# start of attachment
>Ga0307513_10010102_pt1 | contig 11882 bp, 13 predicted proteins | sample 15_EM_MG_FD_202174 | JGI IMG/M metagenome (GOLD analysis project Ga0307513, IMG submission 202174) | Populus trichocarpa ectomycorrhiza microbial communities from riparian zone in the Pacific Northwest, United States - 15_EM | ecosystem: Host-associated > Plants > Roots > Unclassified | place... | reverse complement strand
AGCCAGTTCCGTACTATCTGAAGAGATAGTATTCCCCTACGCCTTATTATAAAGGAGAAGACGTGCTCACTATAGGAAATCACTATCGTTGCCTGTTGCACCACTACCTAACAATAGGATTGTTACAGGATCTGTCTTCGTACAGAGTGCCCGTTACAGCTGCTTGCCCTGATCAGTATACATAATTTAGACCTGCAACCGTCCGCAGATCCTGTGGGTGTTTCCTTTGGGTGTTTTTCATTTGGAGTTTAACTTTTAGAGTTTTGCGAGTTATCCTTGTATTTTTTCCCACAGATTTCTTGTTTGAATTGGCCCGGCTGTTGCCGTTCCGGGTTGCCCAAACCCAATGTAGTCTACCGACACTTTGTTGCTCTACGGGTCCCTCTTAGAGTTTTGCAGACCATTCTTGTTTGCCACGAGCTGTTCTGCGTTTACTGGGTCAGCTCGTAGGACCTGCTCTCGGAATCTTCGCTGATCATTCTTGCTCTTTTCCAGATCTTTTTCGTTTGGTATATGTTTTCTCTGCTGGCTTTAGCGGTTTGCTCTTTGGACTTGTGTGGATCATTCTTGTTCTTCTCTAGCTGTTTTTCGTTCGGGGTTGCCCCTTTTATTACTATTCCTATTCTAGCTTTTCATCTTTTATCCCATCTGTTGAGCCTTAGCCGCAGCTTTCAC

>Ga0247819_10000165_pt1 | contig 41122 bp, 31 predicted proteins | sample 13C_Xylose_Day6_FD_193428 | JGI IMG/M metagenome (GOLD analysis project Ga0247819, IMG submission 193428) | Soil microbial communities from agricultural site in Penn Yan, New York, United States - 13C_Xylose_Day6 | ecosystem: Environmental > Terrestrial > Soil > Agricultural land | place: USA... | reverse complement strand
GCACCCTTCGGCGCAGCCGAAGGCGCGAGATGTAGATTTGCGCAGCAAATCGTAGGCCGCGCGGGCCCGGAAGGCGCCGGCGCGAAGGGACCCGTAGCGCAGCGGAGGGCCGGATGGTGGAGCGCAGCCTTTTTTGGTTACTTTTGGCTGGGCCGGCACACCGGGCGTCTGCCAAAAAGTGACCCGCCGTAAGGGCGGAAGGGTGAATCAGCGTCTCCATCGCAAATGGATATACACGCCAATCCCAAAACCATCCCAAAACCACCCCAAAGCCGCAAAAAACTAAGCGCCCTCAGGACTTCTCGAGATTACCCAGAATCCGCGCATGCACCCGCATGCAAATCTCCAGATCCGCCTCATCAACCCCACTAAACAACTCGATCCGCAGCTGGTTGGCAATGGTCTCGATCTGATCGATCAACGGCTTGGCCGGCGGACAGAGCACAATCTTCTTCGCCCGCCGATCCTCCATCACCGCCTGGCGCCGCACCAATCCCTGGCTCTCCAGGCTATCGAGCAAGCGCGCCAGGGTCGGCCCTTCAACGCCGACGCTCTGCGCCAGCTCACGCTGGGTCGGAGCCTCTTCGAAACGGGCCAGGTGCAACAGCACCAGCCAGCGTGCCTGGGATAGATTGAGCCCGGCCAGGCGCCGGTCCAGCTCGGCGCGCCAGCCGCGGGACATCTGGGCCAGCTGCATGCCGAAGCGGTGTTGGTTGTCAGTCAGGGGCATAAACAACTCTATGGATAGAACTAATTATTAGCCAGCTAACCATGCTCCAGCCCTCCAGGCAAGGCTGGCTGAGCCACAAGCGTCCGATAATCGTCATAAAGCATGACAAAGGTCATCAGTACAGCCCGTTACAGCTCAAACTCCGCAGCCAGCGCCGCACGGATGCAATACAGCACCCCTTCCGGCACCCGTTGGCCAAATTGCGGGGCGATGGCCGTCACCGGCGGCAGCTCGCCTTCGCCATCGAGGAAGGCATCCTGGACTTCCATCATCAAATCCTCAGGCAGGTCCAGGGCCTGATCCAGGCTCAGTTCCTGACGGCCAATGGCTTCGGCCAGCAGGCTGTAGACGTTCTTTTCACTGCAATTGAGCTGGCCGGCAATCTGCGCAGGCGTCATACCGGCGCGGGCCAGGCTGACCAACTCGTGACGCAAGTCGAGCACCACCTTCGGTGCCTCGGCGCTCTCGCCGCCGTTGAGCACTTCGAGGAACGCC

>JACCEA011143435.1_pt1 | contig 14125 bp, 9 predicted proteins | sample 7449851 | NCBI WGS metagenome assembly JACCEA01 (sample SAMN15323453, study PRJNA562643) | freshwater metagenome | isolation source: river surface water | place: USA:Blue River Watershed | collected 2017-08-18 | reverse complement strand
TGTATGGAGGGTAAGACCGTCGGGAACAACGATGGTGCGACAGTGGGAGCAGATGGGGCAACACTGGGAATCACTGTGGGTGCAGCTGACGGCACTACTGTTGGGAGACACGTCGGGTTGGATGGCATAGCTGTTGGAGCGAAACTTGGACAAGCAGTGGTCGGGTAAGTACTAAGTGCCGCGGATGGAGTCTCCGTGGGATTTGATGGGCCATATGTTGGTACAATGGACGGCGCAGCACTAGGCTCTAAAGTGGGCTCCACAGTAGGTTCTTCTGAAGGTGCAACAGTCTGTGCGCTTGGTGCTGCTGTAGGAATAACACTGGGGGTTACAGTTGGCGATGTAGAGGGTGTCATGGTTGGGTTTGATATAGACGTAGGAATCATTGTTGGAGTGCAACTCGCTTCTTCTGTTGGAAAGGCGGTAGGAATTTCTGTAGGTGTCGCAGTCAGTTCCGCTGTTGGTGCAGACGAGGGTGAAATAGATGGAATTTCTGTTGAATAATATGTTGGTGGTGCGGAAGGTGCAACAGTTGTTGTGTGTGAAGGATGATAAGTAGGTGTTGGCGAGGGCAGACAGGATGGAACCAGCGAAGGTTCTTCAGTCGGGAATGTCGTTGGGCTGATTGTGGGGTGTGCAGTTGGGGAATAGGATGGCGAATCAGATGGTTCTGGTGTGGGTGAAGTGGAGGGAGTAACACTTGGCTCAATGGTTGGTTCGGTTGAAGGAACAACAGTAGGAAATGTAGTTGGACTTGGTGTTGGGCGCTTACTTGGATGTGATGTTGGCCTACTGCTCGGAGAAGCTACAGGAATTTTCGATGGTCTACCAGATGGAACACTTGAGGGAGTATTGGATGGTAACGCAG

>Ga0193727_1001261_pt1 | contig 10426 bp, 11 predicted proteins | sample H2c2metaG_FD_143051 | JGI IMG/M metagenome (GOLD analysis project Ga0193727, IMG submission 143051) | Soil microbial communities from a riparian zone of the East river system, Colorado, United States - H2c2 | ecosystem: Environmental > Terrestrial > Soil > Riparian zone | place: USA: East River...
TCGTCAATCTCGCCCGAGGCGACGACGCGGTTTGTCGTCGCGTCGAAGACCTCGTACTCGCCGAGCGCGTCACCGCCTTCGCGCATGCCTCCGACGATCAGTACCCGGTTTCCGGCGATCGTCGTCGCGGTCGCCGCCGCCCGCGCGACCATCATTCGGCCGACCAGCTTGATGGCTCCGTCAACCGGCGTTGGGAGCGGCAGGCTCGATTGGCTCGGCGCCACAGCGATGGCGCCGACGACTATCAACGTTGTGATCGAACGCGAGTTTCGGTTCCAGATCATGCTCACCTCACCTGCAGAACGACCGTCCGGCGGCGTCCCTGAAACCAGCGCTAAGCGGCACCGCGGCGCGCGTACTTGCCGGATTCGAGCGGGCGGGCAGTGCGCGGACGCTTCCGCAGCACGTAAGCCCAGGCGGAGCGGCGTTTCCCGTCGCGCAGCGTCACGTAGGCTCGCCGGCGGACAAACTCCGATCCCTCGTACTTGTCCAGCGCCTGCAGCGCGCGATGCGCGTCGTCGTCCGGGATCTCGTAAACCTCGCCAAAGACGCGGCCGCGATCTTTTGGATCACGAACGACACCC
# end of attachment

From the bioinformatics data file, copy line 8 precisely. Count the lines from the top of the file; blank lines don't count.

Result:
TCGTCAATCTCGCCCGAGGCGACGACGCGGTTTGTCGTCGCGTCGAAGACCTCGTACTCGCCGAGCGCGTCACCGCCTTCGCGCATGCCTCCGACGATCAGTACCCGGTTTCCGGCGATCGTCGTCGCGGTCGCCGCCGCCCGCGCGACCATCATTCGGCCGACCAGCTTGATGGCTCCGTCAACCGGCGTTGGGAGCGGCAGGCTCGATTGGCTCGGCGCCACAGCGATGGCGCCGACGACTATCAACGTTGTGATCGAACGCGAGTTTCGGTTCCAGATCATGCTCACCTCACCTGCAGAACGACCGTCCGGCGGCGTCCCTGAAACCAGCGCTAAGCGGCACCGCGGCGCGCGTACTTGCCGGATTCGAGCGGGCGGGCAGTGCGCGGACGCTTCCGCAGCACGTAAGCCCAGGCGGAGCGGCGTTTCCCGTCGCGCAGCGTCACGTAGGCTCGCCGGCGGACAAACTCCGATCCCTCGTACTTGTCCAGCGCCTGCAGCGCGCGATGCGCGTCGTCGTCCGGGATCTCGTAAACCTCGCCAAAGACGCGGCCGCGATCTTTTGGATCACGAACGACACCC